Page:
4. ^ Klatt, Dennis (April 1987), "How Klattalk became DECtalk: An Academic's Experiences in the Business World", The official proceedings of Speech Tech '87, New York: Media Dimensions Inc./Penn State, pp. 293–294 
  5. ^ Computer talk: amazing new realism in synthetic speech, By T. A. Heppenhemimer, Popular Science, Jan 1986, Page 42 and 44 and 48, ..with the creator of DECtalk, Dennis Klatt...Ironically having given computers the power of speech, he slowly losing his own...DECtalk - actually a micro computer itself -...
  6. ^ "AllLinuxDevices: Force to Support Linux On DECtalk TTS For Strongarm and Intel Devices". Linux Today (Press release). 2000-10-26. Retrieved 2012-09-16. 
  7. ^ "Fonix acquires DECtalk from Force Computers". Deseret News. 2001-12-21. Retrieved 2012-09-16. 
  8. ^ "SpeechFX Text to Speech Solutions, FonixTalk, DecTalk". SpeechFX, Inc. Retrieved 2012-05-25. 
  9. ^ "NOAA Weather Radio Automated Voice and Programming". USA: NOAA. Archived from the original on 2013-10-14. Retrieved 2013-06-09.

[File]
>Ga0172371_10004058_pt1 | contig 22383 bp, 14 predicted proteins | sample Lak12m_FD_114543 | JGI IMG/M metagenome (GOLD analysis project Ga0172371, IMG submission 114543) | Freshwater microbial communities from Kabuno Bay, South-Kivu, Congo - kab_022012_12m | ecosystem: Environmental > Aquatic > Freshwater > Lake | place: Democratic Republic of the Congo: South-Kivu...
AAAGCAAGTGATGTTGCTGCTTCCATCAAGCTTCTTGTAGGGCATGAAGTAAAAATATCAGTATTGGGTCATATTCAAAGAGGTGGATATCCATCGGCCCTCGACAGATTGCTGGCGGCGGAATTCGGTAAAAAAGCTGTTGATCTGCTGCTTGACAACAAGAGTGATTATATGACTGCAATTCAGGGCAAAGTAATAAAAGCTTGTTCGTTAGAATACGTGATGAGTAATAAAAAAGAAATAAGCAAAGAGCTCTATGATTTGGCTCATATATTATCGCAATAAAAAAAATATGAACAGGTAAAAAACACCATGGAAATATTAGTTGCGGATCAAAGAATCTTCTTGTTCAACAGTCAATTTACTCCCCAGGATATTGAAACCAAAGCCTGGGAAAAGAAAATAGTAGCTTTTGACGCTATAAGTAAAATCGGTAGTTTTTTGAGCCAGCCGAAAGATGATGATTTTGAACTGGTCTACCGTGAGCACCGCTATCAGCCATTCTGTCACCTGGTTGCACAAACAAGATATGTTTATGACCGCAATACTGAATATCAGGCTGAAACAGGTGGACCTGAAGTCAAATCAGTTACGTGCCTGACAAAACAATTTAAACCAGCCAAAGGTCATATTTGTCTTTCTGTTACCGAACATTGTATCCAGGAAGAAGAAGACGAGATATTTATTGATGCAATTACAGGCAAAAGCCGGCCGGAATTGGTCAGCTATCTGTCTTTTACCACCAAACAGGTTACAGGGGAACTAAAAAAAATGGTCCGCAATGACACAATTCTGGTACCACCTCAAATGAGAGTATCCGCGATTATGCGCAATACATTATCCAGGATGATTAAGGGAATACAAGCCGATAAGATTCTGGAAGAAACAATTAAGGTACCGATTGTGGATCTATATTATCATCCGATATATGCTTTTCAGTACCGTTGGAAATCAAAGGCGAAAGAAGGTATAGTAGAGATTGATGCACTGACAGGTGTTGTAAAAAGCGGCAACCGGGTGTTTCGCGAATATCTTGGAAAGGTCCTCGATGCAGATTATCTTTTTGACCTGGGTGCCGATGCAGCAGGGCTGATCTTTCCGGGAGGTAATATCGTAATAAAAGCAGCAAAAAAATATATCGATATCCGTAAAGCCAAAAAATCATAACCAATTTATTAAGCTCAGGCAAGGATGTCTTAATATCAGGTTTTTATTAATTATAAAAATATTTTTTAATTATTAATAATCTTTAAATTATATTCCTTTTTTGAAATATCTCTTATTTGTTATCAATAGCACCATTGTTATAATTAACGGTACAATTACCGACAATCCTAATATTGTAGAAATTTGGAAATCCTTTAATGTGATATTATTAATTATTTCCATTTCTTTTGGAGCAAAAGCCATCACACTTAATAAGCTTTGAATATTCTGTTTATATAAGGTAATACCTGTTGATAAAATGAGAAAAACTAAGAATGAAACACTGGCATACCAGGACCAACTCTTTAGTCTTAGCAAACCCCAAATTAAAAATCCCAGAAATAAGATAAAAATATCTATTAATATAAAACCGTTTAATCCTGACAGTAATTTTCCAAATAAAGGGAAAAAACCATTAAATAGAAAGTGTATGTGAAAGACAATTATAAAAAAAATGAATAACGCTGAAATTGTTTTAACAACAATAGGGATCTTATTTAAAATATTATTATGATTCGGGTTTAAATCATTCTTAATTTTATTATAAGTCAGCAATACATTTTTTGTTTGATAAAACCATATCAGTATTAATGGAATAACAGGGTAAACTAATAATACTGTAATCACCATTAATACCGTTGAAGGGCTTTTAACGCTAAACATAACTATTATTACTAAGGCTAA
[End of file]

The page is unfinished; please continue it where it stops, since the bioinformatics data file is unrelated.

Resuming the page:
10. ^ Hawking, Stephen. "Stephen Hawking and ALS". Retrieved 2009-08-10.  (Originally published as: Hawking, Stephen. "Disability - my experience with ALS". hawking.org.uk. Archived from the original on 2000-06-14. )
  11. ^ Greenemeier, Larry (2009-08-10). "Getting Back the Gift of Gab: NexGen Handheld Computers Allow the Mute to Converse". Scientific American. Retrieved 2009-08-10. 
  12. ^ Lange, Catherine de (2011-12-30). "The man who saves Stephen Hawking's voice". New Scientist. Retrieved 2013-06-09. 
  13. ^ Hawking, Stephen. "The Computer". hawking.org.uk. Retrieved 2015-03-01. 
  14. ^ "Plogue - chipspeech :: Vintage speech synthesizer". PLOGUE - Music Software - Developers. Retrieved 2016-04-27. 

External links[edit]